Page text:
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Femicide is epidemic say local experts

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Ground-breaking program launched to change violent behaviour

Cathy Dobson

Shocking new stats about domestic violence in Sarnia-Lambton have prompted a new and innovative program aimed at helping people perpetrating harm.

“Every time there is a crisis in society such as a pandemic, women and children end up being victims of violence,” says Jennifer Vansteenkiste, executive director of Sarnia’s Women’s Interval Home. “To me, that means we don’t have good coping strategies.”

Seven women were murdered by their partners in Sarnia-Lambton between 2020 and 2023, she said.

Jennifer Vanstennkiste

At the same time, the local Women’s Interval Home saw a 63% increase in clients experiencing violence and asking for counselling in the last two years. That’s a jump to 206 from 124 people.

“And we know the vast majority of people don’t come forward,” Vansteenkiste said.

In Ontario, a new report released by the Ontario Association of Interval & Transition Houses (OAITH) indicates Ontario saw 30 femicides in 30 weeks between Nov. 26 and June 30. Last year, the organization’s statistics showed 52 deaths in 52 weeks.

“So we are seeing no change in that trend and Sarnia-Lambton is no different,” said Vansteenkiste. “That’s why intimate partner violence has to be declared an epidemic.”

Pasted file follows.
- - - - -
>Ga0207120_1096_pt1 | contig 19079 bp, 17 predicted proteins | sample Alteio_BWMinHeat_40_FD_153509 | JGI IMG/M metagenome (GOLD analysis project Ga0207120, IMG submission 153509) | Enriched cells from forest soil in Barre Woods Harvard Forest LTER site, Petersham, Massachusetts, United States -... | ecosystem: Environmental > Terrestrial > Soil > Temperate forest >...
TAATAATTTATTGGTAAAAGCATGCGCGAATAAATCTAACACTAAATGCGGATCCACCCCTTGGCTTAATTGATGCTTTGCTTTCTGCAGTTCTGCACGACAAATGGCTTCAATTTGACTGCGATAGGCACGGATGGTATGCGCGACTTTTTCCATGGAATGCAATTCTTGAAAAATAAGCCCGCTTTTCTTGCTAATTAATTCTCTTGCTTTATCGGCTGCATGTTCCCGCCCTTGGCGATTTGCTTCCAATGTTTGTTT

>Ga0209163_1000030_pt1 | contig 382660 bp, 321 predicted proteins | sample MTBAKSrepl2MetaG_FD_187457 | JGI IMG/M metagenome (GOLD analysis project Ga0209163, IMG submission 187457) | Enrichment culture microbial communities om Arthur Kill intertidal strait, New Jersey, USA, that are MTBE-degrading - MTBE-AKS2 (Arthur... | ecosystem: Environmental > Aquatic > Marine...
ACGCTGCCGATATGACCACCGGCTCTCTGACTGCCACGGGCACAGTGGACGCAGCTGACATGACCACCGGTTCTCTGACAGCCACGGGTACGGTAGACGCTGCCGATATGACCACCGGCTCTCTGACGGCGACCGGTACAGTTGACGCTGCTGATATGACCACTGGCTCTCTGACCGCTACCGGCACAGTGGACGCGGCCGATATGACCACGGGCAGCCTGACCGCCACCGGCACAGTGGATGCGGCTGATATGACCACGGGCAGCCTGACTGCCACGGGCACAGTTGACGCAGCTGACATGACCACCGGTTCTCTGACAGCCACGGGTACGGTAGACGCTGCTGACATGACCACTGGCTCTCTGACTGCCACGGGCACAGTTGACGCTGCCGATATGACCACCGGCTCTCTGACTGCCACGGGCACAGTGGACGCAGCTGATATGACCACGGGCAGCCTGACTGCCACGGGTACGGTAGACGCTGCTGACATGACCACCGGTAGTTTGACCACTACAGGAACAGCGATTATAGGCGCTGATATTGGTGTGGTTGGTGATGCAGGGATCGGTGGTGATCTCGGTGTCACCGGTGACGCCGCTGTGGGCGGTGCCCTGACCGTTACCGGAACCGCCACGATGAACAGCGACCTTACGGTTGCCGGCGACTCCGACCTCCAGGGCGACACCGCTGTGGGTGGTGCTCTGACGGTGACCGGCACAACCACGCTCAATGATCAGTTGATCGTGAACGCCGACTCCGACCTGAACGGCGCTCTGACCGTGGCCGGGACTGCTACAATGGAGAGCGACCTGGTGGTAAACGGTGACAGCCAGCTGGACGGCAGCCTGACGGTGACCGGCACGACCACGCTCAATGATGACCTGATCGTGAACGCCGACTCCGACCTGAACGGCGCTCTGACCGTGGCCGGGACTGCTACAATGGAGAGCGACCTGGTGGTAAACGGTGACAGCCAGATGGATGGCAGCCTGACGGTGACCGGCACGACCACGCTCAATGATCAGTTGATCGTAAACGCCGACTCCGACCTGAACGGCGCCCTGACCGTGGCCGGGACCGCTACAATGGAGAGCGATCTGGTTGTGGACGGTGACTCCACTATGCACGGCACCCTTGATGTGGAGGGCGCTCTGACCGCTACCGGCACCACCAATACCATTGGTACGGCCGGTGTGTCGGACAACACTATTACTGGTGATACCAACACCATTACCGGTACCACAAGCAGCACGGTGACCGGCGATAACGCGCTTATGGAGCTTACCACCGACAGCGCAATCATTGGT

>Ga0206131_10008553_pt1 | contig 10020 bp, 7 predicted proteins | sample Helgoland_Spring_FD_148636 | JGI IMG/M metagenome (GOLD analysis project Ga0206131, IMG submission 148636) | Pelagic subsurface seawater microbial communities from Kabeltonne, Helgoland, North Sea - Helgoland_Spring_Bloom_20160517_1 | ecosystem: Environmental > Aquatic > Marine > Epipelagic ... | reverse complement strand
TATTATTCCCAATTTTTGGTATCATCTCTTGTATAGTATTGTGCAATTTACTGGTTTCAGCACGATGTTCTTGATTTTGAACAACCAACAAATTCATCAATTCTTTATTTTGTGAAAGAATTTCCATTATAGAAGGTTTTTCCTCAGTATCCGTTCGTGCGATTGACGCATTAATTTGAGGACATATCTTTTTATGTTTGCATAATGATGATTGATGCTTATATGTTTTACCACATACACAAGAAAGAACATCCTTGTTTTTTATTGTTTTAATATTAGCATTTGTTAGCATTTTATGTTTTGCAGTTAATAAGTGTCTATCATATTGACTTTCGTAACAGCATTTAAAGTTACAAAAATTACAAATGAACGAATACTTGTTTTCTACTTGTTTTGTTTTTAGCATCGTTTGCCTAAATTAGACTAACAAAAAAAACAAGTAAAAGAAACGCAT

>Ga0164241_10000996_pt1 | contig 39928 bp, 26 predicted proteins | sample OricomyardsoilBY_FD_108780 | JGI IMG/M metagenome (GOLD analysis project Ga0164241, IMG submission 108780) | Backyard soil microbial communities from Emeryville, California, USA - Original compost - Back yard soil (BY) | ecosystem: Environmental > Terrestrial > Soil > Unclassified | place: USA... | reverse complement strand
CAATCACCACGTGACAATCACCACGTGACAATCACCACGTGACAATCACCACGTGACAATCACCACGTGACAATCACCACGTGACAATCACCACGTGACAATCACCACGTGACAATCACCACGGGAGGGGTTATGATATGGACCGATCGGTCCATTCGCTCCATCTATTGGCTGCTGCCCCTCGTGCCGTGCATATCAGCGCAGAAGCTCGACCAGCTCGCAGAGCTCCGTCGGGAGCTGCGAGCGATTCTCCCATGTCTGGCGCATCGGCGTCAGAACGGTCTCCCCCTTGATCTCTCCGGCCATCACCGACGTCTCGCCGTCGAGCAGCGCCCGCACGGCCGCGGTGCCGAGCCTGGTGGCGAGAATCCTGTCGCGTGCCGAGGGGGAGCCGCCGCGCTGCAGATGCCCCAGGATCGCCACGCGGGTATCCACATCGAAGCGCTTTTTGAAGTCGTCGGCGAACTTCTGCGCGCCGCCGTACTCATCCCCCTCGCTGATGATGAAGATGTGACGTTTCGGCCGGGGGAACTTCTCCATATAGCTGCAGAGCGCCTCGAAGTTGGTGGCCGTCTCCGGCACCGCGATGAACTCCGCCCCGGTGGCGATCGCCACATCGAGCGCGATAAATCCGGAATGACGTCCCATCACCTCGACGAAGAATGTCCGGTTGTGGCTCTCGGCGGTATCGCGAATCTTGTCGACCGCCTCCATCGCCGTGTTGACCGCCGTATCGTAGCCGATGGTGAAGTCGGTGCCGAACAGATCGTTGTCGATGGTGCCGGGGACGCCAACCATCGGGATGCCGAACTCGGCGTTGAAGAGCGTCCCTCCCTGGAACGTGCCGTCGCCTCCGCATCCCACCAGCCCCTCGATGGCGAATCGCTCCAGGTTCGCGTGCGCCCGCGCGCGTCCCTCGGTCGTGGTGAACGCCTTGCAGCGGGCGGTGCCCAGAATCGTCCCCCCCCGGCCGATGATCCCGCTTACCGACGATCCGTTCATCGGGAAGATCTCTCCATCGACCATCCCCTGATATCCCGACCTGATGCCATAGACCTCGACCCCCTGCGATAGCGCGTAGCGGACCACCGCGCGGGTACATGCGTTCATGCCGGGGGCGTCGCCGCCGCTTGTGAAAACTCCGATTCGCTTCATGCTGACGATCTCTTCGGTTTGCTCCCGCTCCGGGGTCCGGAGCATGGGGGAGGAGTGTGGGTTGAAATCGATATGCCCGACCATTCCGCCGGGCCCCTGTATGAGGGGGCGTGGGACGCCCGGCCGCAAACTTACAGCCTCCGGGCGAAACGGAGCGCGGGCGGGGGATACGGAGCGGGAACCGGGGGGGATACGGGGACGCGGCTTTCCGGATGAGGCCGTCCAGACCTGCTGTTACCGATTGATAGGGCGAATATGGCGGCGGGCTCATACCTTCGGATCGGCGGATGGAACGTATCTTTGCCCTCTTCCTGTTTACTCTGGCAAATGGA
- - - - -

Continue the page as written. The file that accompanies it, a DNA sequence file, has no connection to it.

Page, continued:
It’s also why the interval home is choosing to be proactive rather than reactive. A team of local therapists has developed a program that officially launches Sept. 20 and has a dramatically different strategy to tackle the problem.

“Restore You” is believed to be the first of its kind in Canada and is designed for people who find themselves in a cycle of violence and are ready to change their violent behaviour.

The program is unique in that it combines western psychotherapy and indigenous spirituality, said Vansteenkiste. 

“It’s very strange territory to mix the two,” she said. “We began developing the program a year ago when we looked at bringing restorative justice to our community.”

A pilot ran last spring with three facilitators including registered psychotherapist Laura Pageau, spiritual advisor and knowledge keeper Jordan Williams White Eye and Rene Barnier, a social service worker at the Women’s Interval Home. Restorative justice consultant Leaf Seligman also helped to develop Restore You.

The concept is to help people learn how trauma shapes them and how it impacts their relationship with themselves and others. It then teaches them different tools to help them regulate their emotions and decisions.

Those who are referred to the new program either have been violent and wish to get out of that cycle, or have themselves experienced violence.

“We know that the cerebral cortex, which is responsible for cognitive thinking, shuts down when there are certain triggers,” Vansteenkiste explained. “A chemical reaction occurs that makes some people unable to make good decisions.

“It’s very liberating to find out it’s your body doing it, not innately you as a person reacting.”

The program teaches how to regulate reactions in a supportive group setting, she said.

Several who participated in the pilot program held in the spring said everyone should learn how to regulate their aggressive behaviour, Vansteenkiste added.

“At some point in time, we all make mistakes.”

A group of seven local agencies including the Women’s Interval Home intend to go to Lambton County council in September and ask for gender-based violence to be declared an epidemic in Sarnia-Lambton.

The Ontario government was asked to do the same last year after a coroner’s inquest into the 2015 murder of three women. Ontario declined saying epidemics are reserved for health-related issues, but at least 25 municipalities in Ontario have since agreed. 

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